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Building a Company’s Resilience Through Learning

By Betterworks
April 14, 2021
7 minute read
Building a Company’s Resilience Through Learning

Providing the environment to learn and supporting employees’ growth is a hot topic today. People are a company’s number one asset. With constant change happening in the world of work, leaders know they need to concentrate on developing their people. Professional development and learning opportunities are essential to retaining top talent and growing them as leaders.  

2020 has been a year of changes—companies have had to adjust their business models, employees had to change the way they work and interact. Betterworks Chief Strategy Officer, Arnaud Grunwald, sat down with an expert in the learning space, the SVP of People, Places, and Learning at Udemy, Cara Brennan Allamano, to understand her insights on how Udemy uses learning to navigate change and execute on their strategic goals.

Grunwald: How do you think about learning and the learning culture? How does learning cultivate resilience and enable employees to navigate change?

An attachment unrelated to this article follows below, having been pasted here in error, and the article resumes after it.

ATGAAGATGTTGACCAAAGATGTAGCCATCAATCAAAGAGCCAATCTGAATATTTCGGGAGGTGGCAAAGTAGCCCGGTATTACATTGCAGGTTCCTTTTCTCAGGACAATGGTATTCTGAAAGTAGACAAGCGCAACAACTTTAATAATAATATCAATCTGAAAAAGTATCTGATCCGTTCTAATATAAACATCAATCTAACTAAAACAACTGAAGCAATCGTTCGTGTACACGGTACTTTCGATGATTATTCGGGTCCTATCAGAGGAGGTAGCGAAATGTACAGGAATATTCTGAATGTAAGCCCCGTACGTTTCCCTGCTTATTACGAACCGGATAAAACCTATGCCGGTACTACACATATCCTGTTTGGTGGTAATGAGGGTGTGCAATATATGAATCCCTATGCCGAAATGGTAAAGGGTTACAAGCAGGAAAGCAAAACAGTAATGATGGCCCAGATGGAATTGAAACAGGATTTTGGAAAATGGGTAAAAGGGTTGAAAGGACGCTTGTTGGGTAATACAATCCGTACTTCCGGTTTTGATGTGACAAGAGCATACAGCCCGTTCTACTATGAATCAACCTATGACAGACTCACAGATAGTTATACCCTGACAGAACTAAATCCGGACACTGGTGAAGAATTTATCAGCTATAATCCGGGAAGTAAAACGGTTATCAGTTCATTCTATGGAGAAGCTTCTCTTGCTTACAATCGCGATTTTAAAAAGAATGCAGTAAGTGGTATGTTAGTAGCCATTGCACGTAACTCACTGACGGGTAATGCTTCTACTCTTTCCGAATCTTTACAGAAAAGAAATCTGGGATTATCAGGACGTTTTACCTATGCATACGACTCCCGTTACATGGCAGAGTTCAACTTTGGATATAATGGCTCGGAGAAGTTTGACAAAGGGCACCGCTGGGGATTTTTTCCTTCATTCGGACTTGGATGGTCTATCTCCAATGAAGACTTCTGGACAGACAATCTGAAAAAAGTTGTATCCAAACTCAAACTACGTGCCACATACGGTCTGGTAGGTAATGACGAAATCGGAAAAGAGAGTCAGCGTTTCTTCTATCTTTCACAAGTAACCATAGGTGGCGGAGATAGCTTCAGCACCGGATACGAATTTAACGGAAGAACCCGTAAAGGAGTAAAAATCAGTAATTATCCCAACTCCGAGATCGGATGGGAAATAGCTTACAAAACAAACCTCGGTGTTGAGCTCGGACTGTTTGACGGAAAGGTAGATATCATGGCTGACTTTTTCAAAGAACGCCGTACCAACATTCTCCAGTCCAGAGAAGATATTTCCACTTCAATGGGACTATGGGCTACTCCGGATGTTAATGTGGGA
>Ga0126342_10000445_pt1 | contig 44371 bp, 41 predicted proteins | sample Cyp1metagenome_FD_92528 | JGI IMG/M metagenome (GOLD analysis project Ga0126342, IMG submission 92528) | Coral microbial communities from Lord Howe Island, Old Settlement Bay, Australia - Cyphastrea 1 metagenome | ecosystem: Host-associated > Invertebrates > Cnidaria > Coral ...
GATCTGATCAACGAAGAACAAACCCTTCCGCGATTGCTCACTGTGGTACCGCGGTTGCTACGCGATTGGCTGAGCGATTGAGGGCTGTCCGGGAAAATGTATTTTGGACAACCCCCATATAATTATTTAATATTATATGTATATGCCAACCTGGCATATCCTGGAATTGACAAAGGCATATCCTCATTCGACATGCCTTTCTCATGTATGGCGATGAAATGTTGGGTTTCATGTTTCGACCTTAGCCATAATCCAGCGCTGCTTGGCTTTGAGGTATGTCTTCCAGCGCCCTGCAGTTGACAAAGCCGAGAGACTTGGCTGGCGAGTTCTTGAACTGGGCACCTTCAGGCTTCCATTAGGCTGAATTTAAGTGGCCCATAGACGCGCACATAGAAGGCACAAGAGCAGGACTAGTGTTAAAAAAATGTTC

Allamano: This is a topic we’ve been very thoughtful about at Udemy. It helps to understand how we think about the employee experience, talent management, and managing change through the lens of learning. We start with the foundational belief that with a growth mindset anybody can upskill or re-skill as long as the belief and motivation exists.

One of our core values is “Always learning.” We work on the employee experience side to thread that value through the first phone call to after the exit interview where we’ve built an alumni program. Right now, all of our former employees continue to get access to our Udemy platform for free because we want to hire, support, and retain life-long learners. That becomes a primary factor in terms of the competencies we look for when we bring people into our organization. We found that when you prioritize learning, it brings so many positive things into the organization as a whole that really supports a place of resilience.